12056 L/Cpl. Robert Alexander Wishart (1879 – 1915)

Tree: WIS0092
Robert Alexander Wishart (1879 – 1915)

Robert Alexander Wishart was born at 7 am on the morning of 4 March 1879 at 16 Springfield Street in South Leith. He was the eldest son of Walter Wishart, a carter from Cockenzie, and his wife, Marion Dickson.

Shortly after leaving school Robert gained employment as a waiter at the Edinburgh Malt Vinegar Company, which was situated at Junction Bridge. On 3 April 1899, while living at 364 Leith Walk, Robert visited the Lawnmarket recruiting office in Edinburgh and joined the 3rd Battalion Royal Scots. At the time he was recorded as being 5 feet 3 ¾ inches in height with a fresh complexion, grey eyes and fair hair. Other distinctive marks included nine ‘defective’ teeth, a scar on each shin and various other moles and brown skin patches.

7729 Pte. R Wishart served a total of 47 days with the Royals Scots before being transferred on 20 May to the 1st Highland Light Infantry. He was assigned a new service number (6924) and saw overseas service during the Second Boer War when he won clasps for the Cape Colony and Orange Free State between 1901 and 1902.

At some point between 1909 and 1910, Robert was transferred to the 2nd Cameron Highlanders, given a new number (8629) and posted overseas to India where, by 1911, he was based at the Baird Barracks in Bangalore. On 1 October 1912, Robert was transferred back to the 1st Highland Light Infantry and allotted the number 12056. Much of Robert’s story over the next two years echoes that of 10046 Pte. James Wishart and they would both have sailed from Bombay for the front on 20 August 1914. In late December, and unlike James, Robert survived the action at Festubert, and in February 1915 he was promoted to Lance Corporal and transferred to ‘D’ Company.

At the beginning of March, the battalion engaged in training at L’Ecleme and by the 11th had marched to a position east of Neuve Chapelle, taking over the line held by the 4th Seaforths. At dawn the following day the British made their first large-scale organised attack of the war, with Robert’s unit receiving orders to advance at 11 am. The Highlanders formed the left flank of the Sirhind Brigade (with the Jullundur Brigade on the right) with ‘A’ and ‘B’ Companies in the front line followed by ‘C’ and ‘D’ in the second.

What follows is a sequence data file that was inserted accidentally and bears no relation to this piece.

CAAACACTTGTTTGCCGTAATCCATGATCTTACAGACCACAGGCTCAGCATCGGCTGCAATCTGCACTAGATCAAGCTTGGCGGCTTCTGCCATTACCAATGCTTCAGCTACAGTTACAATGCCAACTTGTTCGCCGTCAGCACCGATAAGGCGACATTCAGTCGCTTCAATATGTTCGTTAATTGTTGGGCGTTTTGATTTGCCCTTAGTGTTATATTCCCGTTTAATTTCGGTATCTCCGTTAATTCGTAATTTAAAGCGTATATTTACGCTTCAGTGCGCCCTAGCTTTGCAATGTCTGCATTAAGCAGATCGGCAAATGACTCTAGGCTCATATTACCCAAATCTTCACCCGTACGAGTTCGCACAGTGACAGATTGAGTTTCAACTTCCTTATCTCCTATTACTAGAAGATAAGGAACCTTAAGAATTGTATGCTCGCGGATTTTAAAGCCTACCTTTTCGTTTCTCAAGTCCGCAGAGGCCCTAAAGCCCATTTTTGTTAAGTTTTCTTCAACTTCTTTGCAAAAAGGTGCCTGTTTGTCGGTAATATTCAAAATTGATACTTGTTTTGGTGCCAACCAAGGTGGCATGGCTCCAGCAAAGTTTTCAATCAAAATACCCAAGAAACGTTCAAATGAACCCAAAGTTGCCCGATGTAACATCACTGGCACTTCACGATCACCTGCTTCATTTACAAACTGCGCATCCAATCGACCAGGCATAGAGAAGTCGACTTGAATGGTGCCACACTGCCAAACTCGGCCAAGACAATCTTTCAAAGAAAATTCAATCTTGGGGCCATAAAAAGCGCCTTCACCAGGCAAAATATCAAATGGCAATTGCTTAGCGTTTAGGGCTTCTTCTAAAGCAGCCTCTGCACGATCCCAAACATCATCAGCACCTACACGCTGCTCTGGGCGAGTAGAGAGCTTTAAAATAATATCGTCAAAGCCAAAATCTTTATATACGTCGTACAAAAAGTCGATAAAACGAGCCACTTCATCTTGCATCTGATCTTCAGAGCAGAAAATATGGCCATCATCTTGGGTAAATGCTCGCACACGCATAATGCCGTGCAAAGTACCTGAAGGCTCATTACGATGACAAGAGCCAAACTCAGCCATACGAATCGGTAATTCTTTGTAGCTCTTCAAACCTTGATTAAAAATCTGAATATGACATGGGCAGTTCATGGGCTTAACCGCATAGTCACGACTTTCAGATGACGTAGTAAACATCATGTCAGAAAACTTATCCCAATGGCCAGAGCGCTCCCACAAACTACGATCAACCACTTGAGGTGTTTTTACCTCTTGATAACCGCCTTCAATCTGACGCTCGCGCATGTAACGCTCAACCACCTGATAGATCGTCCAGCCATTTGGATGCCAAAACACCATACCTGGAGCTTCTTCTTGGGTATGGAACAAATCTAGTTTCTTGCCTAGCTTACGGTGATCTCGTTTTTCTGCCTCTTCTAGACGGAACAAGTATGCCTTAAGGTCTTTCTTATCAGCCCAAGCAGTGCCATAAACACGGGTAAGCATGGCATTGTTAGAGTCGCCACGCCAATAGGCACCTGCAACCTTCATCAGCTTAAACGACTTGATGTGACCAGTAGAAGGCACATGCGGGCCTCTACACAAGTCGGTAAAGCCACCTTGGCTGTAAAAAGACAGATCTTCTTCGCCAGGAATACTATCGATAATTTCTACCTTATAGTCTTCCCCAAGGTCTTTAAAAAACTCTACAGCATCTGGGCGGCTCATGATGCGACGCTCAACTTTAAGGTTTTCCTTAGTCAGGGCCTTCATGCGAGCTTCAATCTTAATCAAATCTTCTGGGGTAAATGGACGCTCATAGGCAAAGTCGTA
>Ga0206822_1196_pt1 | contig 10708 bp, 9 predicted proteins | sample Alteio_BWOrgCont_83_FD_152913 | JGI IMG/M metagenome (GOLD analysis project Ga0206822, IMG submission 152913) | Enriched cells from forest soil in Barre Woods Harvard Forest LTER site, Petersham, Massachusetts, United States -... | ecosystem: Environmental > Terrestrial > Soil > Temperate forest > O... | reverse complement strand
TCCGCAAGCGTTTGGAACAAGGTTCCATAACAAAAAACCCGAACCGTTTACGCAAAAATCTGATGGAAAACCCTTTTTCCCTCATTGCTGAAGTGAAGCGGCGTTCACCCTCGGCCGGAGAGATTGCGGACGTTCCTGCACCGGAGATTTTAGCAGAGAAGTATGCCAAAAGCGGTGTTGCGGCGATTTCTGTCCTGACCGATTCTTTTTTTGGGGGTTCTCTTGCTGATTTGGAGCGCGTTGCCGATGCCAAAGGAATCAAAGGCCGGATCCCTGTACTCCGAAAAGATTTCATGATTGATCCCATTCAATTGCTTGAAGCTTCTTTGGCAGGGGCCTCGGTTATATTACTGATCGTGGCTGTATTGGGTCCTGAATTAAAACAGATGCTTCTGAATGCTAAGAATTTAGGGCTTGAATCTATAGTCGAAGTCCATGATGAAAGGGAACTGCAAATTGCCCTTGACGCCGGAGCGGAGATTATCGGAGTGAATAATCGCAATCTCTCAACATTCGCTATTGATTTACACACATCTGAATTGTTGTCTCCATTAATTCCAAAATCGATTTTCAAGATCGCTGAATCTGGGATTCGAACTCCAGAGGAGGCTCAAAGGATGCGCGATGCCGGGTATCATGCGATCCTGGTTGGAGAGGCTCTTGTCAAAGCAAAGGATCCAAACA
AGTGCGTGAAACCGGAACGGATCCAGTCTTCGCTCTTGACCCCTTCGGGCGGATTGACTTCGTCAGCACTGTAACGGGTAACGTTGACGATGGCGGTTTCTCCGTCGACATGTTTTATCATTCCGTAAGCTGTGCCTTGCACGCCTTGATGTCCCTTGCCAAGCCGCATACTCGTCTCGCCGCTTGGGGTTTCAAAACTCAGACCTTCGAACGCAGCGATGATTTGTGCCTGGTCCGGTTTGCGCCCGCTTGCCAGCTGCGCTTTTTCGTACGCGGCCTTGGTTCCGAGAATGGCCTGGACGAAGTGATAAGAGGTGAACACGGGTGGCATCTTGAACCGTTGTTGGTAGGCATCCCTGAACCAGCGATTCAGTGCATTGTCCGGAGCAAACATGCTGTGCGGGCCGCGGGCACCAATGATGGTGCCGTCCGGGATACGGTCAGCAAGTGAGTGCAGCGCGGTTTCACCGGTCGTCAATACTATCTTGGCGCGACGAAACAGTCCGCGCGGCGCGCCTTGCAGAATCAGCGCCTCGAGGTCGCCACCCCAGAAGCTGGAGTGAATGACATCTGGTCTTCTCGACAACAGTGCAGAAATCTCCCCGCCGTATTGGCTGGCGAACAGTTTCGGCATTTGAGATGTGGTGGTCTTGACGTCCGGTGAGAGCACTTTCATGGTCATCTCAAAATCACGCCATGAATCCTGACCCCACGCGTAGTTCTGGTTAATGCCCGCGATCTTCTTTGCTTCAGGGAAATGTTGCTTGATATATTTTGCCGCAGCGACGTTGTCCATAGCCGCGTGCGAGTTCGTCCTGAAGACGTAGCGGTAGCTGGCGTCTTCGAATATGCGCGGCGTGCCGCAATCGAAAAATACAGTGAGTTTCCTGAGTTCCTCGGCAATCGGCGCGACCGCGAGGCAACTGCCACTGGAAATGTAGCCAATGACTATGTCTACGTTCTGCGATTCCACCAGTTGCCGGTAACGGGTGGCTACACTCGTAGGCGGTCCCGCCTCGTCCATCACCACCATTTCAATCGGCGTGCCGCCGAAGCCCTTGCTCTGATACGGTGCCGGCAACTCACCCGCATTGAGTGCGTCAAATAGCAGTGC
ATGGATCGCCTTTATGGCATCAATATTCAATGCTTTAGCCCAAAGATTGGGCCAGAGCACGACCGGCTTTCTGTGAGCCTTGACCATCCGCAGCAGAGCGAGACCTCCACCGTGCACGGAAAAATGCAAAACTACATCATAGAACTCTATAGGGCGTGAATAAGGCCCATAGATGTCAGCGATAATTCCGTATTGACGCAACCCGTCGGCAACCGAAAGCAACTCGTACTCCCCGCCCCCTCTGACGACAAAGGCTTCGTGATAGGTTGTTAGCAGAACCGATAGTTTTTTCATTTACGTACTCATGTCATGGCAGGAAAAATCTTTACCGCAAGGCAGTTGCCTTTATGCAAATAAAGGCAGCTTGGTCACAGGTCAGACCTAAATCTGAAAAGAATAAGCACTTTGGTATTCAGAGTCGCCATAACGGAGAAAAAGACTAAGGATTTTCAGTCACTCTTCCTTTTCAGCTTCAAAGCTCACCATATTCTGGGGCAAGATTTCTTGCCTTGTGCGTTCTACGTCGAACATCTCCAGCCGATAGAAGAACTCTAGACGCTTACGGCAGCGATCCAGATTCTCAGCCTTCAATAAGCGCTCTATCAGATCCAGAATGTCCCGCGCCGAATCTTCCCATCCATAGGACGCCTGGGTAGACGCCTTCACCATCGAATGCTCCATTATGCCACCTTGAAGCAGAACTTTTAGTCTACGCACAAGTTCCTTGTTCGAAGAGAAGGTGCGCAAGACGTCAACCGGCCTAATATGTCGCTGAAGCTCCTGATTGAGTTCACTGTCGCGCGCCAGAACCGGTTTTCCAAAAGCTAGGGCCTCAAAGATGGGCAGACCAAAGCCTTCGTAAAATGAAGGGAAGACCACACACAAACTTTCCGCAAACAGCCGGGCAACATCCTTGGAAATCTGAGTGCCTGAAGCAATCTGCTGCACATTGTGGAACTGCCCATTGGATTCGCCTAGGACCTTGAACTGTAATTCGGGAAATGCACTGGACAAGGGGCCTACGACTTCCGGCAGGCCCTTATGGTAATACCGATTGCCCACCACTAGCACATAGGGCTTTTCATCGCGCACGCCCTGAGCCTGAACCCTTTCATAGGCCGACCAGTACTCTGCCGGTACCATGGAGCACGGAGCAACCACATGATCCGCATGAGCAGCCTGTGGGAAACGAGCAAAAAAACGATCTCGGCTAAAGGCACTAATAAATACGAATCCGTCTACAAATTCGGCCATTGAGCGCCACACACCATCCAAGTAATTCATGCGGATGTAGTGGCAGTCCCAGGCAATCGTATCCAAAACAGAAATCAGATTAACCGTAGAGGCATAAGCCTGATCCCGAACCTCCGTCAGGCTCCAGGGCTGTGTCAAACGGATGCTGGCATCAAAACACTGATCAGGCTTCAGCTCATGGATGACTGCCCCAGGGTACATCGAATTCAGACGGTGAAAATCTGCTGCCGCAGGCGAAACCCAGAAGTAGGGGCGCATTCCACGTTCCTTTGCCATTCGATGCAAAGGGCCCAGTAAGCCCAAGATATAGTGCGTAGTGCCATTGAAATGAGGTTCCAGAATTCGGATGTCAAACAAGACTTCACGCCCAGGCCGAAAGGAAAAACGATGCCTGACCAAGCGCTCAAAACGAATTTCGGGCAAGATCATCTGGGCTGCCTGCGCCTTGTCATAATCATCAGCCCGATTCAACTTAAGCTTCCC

Five minutes before they were due to advance, and with the men assembled in their formations, the brigade received orders to stand to until early afternoon when they finally made their assault. Large numbers of casualties were sustained from the outset, with the battalion having to pass through oblique fire from about 550 yards on the left front. Despite this, the battalion eventually established themselves in the German front trenches later that afternoon, and by nightfall were ordered to consolidate their positions. The British had taken Neuve Chapelle but failed to advance further through enemy lines.

During the following days, Robert was exposed to almost constant heavy shellfire while holding the new position and was eventually relieved after dark with his unit on the 18th by the 1st Manchesters.

Three days later, while billeted west of Richebourg St. Vaast, the Germans sent three high explosive shells into a building occupied by ‘D’ Company, causing the deaths of 17 men and wounding 13 others. Robert was among those killed and subsequently buried in Vieille-Chapelle New Military Cemetery (Grave V. A. 18.) Lacouture. He is listed by the Commonwealth War Graves Commission as ‘Robert Wishart’.

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